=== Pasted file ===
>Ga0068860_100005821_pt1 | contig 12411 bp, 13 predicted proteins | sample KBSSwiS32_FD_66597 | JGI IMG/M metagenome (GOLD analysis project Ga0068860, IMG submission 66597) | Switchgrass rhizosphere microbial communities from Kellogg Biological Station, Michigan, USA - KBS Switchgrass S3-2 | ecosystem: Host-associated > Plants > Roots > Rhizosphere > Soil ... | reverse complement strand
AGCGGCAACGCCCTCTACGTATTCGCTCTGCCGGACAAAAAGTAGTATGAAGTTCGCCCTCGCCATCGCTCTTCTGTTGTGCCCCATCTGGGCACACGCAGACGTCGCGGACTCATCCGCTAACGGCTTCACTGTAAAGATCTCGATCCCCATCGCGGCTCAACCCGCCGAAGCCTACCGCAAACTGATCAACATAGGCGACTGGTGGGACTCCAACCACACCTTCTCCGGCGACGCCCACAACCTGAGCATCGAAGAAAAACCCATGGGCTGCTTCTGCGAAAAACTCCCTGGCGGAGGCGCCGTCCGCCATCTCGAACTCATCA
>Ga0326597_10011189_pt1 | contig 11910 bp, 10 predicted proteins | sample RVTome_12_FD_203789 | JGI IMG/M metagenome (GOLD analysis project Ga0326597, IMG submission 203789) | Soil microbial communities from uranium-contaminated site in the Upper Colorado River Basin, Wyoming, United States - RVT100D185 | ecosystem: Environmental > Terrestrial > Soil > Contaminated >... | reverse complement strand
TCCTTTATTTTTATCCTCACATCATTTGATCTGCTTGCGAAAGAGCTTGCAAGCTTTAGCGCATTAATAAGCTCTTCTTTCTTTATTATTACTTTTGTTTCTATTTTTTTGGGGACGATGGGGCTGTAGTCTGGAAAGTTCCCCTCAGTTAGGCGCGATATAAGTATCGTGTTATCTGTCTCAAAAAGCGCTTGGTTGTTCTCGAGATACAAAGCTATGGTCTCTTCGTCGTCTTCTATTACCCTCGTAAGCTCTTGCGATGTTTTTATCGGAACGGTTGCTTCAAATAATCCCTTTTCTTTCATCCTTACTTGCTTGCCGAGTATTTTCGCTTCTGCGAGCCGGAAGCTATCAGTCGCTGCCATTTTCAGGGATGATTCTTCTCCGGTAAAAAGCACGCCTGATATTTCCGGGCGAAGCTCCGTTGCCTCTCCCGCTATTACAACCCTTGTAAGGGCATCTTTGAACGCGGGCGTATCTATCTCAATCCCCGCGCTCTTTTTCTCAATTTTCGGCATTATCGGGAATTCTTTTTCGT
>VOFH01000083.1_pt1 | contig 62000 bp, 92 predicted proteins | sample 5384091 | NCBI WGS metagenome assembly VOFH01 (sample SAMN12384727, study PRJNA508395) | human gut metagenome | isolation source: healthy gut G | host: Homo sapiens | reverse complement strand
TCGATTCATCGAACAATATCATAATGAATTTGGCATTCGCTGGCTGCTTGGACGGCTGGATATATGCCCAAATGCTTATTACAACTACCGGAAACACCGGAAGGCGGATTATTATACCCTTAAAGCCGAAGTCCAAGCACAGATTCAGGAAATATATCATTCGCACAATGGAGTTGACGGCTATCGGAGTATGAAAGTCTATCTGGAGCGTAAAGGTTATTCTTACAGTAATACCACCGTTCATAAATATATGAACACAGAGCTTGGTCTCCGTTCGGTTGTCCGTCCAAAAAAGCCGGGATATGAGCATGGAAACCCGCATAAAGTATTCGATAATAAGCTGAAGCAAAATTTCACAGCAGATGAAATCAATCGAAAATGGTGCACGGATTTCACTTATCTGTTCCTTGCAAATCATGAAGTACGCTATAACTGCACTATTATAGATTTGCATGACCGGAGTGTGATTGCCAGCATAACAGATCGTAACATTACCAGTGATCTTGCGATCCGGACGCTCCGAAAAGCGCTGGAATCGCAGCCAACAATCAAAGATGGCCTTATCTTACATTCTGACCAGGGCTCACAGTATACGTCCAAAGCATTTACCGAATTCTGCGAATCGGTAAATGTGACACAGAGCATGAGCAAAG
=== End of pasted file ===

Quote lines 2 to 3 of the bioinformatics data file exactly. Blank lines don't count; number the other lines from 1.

AGCGGCAACGCCCTCTACGTATTCGCTCTGCCGGACAAAAAGTAGTATGAAGTTCGCCCTCGCCATCGCTCTTCTGTTGTGCCCCATCTGGGCACACGCAGACGTCGCGGACTCATCCGCTAACGGCTTCACTGTAAAGATCTCGATCCCCATCGCGGCTCAACCCGCCGAAGCCTACCGCAAACTGATCAACATAGGCGACTGGTGGGACTCCAACCACACCTTCTCCGGCGACGCCCACAACCTGAGCATCGAAGAAAAACCCATGGGCTGCTTCTGCGAAAAACTCCCTGGCGGAGGCGCCGTCCGCCATCTCGAACTCATCA
>Ga0326597_10011189_pt1 | contig 11910 bp, 10 predicted proteins | sample RVTome_12_FD_203789 | JGI IMG/M metagenome (GOLD analysis project Ga0326597, IMG submission 203789) | Soil microbial communities from uranium-contaminated site in the Upper Colorado River Basin, Wyoming, United States - RVT100D185 | ecosystem: Environmental > Terrestrial > Soil > Contaminated >... | reverse complement strand